The Aegis

Harford to give $2 million of CARES funding to volunteer fire and EMS outfits for COVID-19 expenses

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Harford County government will give $2 million of its federal CARES Act funding to volunteer fire and EMS organizations in the county, the administration announced this week.

That money will be given as a lump sum, “in the interest of time,” to Harford’s 12 volunteer fire and EMS associations, county spokesperson Cindy Mumby said, to use for coronavirus-related expenses.


The volunteer associations are funded in the county budget — receiving $6.6 million in the current fiscal year — and the CARES Act funding will be divvied up proportional to how much funding each of the 12 organizations normally receive from the county per a formula. Through that mechanism, Bel Air’s volunteer fire company will receive the largest portion at $298,027 and Havre de Grace’s ambulance service will receive the least with $71,723.

The volunteer organizations are required to keep records of the expenditures of federal money and be subject to inspection, Mumby said.


The $2 million comes from the public health and safety half of the approximately $45 million in federal CARES Act funding the county received. If the money is not spent by Dec. 30, it will be returned to the treasury.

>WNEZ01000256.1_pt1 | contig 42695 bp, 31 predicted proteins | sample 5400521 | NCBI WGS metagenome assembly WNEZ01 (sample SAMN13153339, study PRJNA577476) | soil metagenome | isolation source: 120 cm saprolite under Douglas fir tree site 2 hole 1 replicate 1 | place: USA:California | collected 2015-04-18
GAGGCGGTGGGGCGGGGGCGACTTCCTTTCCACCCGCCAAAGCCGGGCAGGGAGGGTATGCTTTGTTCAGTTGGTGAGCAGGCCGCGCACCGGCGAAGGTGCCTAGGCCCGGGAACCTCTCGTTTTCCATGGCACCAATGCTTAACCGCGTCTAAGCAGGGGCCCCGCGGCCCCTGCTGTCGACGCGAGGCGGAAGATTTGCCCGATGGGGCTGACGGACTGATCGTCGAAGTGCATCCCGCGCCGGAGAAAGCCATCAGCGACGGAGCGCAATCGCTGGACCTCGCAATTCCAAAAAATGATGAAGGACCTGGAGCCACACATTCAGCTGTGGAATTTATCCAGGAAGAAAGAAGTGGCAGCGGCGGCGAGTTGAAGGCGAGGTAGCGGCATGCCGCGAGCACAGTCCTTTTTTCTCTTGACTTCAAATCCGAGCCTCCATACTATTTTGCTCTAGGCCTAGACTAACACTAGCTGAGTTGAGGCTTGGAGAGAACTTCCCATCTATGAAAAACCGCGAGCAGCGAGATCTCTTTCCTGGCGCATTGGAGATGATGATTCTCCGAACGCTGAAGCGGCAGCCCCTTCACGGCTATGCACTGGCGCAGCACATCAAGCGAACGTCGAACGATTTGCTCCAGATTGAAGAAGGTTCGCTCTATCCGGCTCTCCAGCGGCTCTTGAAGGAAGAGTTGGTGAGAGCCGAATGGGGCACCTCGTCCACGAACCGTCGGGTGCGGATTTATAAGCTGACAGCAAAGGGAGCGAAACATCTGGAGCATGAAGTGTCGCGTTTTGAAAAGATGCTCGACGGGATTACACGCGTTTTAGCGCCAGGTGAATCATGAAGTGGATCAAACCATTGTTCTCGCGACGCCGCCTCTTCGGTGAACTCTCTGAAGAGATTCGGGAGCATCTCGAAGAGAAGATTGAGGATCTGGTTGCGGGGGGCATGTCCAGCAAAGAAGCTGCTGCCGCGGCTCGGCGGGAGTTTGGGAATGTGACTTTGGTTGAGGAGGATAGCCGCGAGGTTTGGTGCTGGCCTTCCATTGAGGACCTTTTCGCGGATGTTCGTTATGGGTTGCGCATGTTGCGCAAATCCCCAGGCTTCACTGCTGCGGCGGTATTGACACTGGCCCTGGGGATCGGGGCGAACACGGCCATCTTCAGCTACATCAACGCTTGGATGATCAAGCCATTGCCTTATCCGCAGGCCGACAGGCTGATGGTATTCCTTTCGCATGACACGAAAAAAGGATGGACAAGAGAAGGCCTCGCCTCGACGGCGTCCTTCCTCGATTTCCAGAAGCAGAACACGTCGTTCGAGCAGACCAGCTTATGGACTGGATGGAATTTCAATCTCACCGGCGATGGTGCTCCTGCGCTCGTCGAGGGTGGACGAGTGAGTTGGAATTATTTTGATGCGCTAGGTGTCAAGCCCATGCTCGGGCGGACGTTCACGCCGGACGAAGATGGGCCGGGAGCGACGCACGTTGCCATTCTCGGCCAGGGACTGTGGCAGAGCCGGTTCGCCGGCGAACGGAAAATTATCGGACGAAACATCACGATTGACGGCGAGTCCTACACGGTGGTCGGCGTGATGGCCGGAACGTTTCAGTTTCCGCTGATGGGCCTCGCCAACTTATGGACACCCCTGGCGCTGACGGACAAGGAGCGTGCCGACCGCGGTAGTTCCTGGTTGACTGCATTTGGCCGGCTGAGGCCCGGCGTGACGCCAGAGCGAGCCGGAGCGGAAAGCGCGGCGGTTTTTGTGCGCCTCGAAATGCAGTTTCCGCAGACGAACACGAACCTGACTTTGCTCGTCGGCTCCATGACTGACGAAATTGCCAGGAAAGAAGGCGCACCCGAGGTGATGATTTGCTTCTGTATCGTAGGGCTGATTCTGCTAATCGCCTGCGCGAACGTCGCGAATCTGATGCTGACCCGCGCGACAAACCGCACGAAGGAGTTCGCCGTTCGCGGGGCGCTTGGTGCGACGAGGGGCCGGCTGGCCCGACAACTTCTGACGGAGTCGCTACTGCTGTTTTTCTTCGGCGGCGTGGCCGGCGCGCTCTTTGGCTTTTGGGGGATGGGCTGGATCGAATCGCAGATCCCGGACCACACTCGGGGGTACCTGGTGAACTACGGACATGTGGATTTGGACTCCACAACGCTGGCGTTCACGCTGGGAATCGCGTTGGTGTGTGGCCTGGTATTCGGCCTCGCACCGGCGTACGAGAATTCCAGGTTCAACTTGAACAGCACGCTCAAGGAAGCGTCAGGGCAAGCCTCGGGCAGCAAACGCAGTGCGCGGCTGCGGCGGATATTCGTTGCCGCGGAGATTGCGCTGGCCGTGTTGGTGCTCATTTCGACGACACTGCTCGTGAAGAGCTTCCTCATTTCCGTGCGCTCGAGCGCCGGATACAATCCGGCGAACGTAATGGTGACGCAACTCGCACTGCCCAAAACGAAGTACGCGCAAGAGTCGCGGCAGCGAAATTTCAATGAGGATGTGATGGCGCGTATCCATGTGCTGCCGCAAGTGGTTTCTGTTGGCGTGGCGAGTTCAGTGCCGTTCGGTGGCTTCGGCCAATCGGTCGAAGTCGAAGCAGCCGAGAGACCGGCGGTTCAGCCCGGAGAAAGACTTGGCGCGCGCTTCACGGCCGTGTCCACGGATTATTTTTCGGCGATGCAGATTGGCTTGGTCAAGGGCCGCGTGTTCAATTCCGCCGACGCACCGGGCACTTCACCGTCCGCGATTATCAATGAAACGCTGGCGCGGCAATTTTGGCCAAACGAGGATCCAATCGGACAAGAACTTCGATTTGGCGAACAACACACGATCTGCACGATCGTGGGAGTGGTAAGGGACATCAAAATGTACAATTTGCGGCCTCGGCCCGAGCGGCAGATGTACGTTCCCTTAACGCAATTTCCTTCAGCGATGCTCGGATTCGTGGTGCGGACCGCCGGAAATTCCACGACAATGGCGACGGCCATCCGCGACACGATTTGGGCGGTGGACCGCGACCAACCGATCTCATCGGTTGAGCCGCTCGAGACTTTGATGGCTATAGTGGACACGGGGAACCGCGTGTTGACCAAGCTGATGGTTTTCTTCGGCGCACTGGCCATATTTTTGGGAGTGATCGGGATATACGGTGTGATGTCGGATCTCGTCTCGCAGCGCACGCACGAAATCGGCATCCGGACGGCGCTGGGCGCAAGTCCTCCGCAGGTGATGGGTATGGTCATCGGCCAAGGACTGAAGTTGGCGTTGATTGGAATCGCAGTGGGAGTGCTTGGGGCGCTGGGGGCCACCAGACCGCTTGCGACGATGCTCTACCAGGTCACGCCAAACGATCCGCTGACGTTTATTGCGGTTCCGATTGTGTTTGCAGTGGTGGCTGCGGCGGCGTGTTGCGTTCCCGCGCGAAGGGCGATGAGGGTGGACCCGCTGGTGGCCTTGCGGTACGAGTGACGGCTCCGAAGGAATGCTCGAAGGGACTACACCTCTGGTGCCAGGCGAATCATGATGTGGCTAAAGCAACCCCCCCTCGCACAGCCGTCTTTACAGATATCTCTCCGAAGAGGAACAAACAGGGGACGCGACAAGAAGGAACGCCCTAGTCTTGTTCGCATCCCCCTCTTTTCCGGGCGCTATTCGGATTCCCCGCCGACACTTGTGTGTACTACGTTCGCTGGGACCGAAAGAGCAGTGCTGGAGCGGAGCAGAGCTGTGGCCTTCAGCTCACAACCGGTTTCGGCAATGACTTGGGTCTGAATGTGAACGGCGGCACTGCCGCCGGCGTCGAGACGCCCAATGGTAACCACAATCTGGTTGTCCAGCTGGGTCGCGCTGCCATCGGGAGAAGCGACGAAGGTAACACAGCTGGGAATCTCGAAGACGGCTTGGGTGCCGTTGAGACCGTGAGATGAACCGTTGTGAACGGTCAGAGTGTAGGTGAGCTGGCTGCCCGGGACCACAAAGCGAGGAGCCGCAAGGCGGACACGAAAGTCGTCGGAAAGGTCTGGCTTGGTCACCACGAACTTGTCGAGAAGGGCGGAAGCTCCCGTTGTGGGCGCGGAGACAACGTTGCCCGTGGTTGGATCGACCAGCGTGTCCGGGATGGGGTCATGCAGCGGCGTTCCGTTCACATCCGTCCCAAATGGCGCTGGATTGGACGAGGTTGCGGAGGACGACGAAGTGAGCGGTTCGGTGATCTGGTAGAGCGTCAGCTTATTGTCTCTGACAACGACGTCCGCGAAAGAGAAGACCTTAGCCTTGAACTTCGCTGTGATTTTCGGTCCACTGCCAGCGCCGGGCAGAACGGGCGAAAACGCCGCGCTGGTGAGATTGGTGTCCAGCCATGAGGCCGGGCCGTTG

The funding comes after county executive Barry Glassman put out a last-call for CARES Act funding requests a couple of weeks ago, Mumby said. The responses from county agencies and organizations is greater than the remaining CARES funding, leading the county to hope for further federal stimulus.

The request for funding outstrips the funds that we have remaining,” Mumby said. “We are hoping that there will be another round of funding.”

Last week, the county announced it was distributing $1 million in the federal funds to help residents pay water and sewer bills. That funding is being administered by the Harford Community Action Agency — a non-governmental agency that connects county residents facing hardship to resources and assistance. Residents who have experienced a financial loss because of COVID-19 and are below 80% of the area’s median income, which changes by household size, can be eligible for the program.

The week prior, Harford County Public Schools announced it had received about $5 million in CARES Act funding from the county.

Harford County has also offered a multitude of grants for businesses, farms, restaurants and, most recently, childcare providers, aimed at minimizing the pandemic’s economic damage.